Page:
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Pingree to Vote for American Rescue Plan Supported by Supermajority of Americans, Economists Predict Will Create 10 Million Jobs

House Budget Reconciliation Package Includes First Livable Wage Increase in 12 Years, $1400 Survival Checks

With the U.S. House scheduled to vote on the American Rescue Plan this evening, Congresswoman Chellie Pingree (D-Maine) affirmed her intention to vote for the relief package, which 76 percent of Americans support and economists estimate will create 10 million American jobs. Pingree noted that the plan will deliver direct relief to Mainers struggling with pandemic hardships; expand vaccine distribution; help schools operate safely; and deliver an estimated $1.037 billion to Maine and $648 million to Maine’s municipal governments. 

“With high unemployment and interest rates at zero, economists have made it clear that we cannot afford to go small with this stimulus package. The pandemic has claimed over 500,000 American lives and destroyed the livelihoods of millions. In Maine, more than 700 people have died from this deadly virus, a quarter of residents are behind on their rent, an estimated 215,000 are grappling with food insecurity, and more than 100,000 lost their jobs at some point in 2020. The cost of inaction is unacceptable,” said Pingree. “So tonight, I will vote for the American Rescue Plan to put money in the pockets of Mainers who are in crisis, make investments to stabilize our economy, and crush the virus with funding to improve testing and vaccine distribution. We are just days away from pandemic unemployment benefits running out. Last year Republicans stalled a stimulus package so long it caused a painful lapse in jobless benefits. It would be irresponsible for us to allow that to happen again, especially when economists estimate that investing in job-seekers could create or save over five million jobs.”

As a member of the House Agriculture Committee, Pingree sits on one of the 12 House committees that was charged with drafting the budget reconciliation relief package. “The work the Agriculture Committee undertook last week is critical to address widespread food insecurity and protect the essential workers who grow, harvest, and process our food,” said Pingree said.

Highlights from the House Agriculture Committee’s Budget Reconciliation Package which Congresswoman Pingree helped to craft include:

  • Increases in Supplemental Nutrition Assistance Program (SNAP) benefits by 15% for 3 more months
  • $500 million in grants to rural hospitals and health providers to assist with vaccine distribution and other critical public health needs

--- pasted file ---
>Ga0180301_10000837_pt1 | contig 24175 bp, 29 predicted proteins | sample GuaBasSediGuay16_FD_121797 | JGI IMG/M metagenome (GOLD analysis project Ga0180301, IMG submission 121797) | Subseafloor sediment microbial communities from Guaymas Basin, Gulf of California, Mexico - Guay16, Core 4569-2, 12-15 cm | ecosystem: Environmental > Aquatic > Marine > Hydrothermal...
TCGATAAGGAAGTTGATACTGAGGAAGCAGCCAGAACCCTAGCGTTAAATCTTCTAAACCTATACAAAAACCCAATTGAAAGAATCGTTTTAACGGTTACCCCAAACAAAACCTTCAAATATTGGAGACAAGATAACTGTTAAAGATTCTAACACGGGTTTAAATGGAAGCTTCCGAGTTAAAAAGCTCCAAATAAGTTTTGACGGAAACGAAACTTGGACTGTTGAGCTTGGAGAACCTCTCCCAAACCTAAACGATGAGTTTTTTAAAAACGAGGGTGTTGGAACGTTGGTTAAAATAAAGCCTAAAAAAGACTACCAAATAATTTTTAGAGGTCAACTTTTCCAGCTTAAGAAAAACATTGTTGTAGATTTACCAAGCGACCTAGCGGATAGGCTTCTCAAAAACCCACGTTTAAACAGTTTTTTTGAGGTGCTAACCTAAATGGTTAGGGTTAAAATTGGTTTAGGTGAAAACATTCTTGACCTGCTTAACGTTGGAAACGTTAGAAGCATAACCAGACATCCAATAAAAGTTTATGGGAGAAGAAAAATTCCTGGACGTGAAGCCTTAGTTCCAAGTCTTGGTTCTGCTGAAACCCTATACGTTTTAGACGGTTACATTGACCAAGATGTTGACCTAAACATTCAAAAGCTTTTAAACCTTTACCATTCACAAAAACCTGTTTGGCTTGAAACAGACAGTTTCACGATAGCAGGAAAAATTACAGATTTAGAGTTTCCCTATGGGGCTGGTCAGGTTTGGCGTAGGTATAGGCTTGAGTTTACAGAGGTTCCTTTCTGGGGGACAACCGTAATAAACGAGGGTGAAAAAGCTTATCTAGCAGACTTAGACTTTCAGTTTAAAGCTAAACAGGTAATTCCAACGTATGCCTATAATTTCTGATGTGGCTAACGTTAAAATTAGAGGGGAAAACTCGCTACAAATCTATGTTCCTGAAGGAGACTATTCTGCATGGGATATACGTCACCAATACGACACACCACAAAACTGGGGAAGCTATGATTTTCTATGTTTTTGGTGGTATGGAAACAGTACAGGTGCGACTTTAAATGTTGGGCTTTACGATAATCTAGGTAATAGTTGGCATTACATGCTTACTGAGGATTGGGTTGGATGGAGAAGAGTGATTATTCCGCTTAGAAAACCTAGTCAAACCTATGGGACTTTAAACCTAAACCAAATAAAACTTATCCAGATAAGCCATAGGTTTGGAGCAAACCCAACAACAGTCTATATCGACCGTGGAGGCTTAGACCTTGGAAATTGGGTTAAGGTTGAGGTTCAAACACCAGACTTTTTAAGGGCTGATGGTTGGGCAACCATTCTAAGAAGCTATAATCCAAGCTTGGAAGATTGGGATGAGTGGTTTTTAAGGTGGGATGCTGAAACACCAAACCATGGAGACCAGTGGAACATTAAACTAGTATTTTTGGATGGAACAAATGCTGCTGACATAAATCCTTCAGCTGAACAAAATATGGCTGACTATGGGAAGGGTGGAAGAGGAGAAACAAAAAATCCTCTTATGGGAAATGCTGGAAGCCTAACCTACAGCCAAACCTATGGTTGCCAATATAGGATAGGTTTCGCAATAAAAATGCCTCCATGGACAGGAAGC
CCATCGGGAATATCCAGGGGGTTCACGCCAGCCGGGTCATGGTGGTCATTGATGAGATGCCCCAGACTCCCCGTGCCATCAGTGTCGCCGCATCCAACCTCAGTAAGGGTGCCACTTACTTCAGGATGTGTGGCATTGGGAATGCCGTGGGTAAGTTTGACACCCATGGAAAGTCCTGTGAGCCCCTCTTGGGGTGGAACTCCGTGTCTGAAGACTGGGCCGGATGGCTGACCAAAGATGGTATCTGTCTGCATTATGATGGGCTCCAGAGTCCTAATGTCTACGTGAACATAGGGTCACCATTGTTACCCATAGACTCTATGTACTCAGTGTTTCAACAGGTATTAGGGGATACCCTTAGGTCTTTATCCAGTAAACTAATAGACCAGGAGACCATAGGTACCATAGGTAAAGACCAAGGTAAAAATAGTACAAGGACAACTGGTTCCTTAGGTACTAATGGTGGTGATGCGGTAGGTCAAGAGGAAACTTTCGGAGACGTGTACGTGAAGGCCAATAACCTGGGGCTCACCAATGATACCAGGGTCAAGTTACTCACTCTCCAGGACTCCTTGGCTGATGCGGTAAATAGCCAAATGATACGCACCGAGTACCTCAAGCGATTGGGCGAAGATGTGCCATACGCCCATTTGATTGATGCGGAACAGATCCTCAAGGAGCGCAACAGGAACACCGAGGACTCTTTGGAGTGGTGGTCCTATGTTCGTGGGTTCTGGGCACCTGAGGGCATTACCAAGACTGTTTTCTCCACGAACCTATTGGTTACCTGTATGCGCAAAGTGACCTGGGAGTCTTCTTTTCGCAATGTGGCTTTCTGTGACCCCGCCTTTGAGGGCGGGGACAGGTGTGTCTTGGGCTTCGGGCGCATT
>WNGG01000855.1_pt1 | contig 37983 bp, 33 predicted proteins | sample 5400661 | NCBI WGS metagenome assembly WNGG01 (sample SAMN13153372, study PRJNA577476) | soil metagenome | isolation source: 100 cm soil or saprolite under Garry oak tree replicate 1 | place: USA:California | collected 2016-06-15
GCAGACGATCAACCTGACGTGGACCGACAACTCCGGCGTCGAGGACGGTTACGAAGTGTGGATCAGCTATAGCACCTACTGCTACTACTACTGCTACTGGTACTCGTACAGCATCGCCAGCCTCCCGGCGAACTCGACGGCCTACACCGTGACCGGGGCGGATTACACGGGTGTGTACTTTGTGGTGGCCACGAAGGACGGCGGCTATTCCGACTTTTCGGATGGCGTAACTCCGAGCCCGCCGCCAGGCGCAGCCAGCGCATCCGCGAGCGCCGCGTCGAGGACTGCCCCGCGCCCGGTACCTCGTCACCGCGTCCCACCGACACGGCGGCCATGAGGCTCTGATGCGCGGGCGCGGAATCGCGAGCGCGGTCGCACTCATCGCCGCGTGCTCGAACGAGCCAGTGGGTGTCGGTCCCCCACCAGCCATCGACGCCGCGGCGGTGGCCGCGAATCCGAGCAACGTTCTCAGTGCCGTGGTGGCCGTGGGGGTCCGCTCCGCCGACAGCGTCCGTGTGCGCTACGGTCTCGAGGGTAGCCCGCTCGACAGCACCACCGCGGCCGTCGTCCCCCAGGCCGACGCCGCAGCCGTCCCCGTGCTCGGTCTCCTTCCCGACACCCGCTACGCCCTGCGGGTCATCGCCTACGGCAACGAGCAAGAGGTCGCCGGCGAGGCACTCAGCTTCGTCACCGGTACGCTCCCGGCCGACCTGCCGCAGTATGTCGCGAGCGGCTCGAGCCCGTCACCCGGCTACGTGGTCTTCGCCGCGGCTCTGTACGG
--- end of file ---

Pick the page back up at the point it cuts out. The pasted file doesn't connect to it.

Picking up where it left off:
• $3.6 billion for food supply chain resilience, including loans and grants for measures to protect workers 
  • Inspection overtime fee relief to small meat and poultry processors

Other highlights in the full Budget Reconciliation Package:

  • State and Local Aid. Allocates $195.3 billion for states, with Maine estimated to receive $1.037 billion; $130.2 billion divided evenly between cities and counties, with Maine localities estimated to receive $648 million; $20 billion for federally recognized Tribal governments. 
  • Direct stimulus checks. Includes additional direct payments of $1,400 for Americans, raising the total recent relief to $2,000 for many.
  • Education funding. Provides $170 billion for K-12 schools and higher education institutions to ensure that students can learn safely.
  • Public health infrastructure. Invests $50 billion to bolster testing and an additional $20 billion to improve vaccine administration and distribution.
  • Support for unemployed Americans. Extends federal unemployment benefits through August, 29 2021, increases the supplemental weekly benefit from $300 to $400, and further subsidizes COBRA benefits.
  • Expanded tax credits. Expands the Earned Income Tax Credit (EITC) for workers without children, approximately tripling the maximum credit.
  • Child care affordability. Expands the Child Tax to $3,000 per child ($3,600 for children under 6); also expands the Child and Dependent Tax Credit (CDCTC). Provides more than $40 billion in stabilization funds to help providers keep their doors open and support families struggling to afford child care. 
  • Strengthens the ACA. Increases Affordable Care Act premium tax credits for the next two years, reducing health care premiums for middle class Americans.
  • Rental assistance. Provides $25 billion in emergency rental assistance and other supports to keep families from losing their homes during the pandemic.
  • Drinking and wastewater assistance. Provides $500 million to help low income and other consumers with payments for wastewater and drinking water expenses.
  • Increased broadband access. Includes an additional $7.6 billion of support to eligible schools and libraries to provide internet service and hot spots to students and teachers.
  • Small business aid. Provides $50 billion in relief for small business, including $25 billion for a new SBA program for restaurants and other food and drinking establishments. 
  • Support for cultural institutions. Includes $135 million each for the National Endowments for the Arts and Humanities, along with $200 million for the Institute of Museum and Library Services, to support heavily impacted organizations.




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